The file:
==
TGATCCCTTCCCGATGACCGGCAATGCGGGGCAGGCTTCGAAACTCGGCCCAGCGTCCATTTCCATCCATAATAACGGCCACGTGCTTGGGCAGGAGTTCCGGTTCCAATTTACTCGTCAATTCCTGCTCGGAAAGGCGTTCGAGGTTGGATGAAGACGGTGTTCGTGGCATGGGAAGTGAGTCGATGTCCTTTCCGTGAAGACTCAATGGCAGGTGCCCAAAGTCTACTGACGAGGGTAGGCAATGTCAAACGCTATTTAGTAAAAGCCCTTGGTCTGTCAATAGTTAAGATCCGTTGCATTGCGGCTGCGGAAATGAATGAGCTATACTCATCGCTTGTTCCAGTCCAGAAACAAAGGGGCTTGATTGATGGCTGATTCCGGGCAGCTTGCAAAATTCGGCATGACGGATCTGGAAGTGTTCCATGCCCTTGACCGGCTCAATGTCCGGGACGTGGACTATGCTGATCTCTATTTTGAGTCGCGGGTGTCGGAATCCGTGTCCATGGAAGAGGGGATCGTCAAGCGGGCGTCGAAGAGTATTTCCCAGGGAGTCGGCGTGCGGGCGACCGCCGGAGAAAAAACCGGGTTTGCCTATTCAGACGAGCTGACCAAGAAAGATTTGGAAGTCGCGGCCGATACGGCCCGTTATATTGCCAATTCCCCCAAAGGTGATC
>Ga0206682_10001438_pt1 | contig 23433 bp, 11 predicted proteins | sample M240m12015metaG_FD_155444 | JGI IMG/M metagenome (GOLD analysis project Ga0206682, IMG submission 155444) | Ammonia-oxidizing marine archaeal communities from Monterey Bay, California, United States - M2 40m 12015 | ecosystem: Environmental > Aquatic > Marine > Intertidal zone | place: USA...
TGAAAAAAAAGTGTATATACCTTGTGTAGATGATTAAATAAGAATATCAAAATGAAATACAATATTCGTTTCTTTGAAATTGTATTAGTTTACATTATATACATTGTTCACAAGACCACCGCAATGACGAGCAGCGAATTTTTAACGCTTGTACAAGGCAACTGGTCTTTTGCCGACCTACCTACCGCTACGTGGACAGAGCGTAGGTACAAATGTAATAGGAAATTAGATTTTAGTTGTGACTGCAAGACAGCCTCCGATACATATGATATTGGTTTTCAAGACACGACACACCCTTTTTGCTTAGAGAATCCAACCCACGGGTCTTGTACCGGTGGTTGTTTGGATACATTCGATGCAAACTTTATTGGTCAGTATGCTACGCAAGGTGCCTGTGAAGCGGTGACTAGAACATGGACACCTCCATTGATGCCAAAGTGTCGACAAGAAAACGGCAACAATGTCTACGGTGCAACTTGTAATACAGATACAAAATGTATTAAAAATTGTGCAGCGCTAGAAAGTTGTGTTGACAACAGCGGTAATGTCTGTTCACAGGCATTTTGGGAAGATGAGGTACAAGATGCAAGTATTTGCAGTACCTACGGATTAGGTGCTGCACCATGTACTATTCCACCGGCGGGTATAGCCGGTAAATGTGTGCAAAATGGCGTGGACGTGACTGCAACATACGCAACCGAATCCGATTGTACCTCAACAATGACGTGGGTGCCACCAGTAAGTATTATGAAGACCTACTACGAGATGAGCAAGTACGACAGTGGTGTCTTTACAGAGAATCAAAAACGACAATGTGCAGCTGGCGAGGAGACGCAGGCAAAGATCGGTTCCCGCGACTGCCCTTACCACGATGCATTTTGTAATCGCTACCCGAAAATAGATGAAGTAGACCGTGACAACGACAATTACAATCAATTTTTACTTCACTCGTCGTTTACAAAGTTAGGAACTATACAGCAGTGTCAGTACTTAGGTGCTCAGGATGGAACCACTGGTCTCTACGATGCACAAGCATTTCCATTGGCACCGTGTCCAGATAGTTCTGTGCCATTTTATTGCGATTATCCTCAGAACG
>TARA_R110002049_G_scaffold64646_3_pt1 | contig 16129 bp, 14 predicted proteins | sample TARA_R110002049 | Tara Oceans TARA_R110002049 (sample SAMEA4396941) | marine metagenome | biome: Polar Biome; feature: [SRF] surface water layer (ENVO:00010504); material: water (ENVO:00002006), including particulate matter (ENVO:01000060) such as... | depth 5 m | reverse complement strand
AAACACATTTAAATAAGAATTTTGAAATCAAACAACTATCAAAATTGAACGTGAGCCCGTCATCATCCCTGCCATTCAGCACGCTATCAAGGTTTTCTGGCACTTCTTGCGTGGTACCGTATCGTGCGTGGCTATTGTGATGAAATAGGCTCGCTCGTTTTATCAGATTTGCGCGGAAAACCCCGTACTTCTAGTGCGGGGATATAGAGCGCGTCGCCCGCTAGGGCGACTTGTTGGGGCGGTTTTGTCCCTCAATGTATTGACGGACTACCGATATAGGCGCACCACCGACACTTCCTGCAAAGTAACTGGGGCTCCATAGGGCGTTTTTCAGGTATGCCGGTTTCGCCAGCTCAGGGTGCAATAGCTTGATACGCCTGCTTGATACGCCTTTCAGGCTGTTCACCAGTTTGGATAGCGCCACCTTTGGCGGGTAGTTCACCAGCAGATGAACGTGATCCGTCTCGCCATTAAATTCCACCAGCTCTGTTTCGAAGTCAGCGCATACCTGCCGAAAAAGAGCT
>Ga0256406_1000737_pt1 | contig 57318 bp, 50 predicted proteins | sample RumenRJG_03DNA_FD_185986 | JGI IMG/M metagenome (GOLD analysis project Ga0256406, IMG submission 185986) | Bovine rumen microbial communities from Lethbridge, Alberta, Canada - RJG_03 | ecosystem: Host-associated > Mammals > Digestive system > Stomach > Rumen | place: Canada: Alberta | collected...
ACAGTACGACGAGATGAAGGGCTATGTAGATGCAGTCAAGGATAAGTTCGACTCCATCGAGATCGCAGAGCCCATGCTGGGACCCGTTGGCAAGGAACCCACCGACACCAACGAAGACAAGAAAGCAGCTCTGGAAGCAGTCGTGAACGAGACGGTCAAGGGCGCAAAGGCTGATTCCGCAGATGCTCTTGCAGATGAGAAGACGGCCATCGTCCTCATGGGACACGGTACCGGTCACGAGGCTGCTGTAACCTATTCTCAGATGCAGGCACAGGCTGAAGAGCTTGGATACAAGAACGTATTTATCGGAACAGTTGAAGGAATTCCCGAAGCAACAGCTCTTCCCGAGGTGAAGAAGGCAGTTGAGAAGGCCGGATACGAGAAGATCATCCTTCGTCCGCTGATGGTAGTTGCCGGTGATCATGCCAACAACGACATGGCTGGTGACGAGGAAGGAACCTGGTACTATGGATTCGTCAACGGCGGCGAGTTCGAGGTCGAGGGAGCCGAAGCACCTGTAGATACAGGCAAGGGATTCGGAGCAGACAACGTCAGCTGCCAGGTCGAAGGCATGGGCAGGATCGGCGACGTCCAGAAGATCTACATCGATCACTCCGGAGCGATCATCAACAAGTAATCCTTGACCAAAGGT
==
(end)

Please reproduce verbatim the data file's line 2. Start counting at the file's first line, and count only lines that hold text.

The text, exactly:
>Ga0206682_10001438_pt1 | contig 23433 bp, 11 predicted proteins | sample M240m12015metaG_FD_155444 | JGI IMG/M metagenome (GOLD analysis project Ga0206682, IMG submission 155444) | Ammonia-oxidizing marine archaeal communities from Monterey Bay, California, United States - M2 40m 12015 | ecosystem: Environmental > Aquatic > Marine > Intertidal zone | place: USA...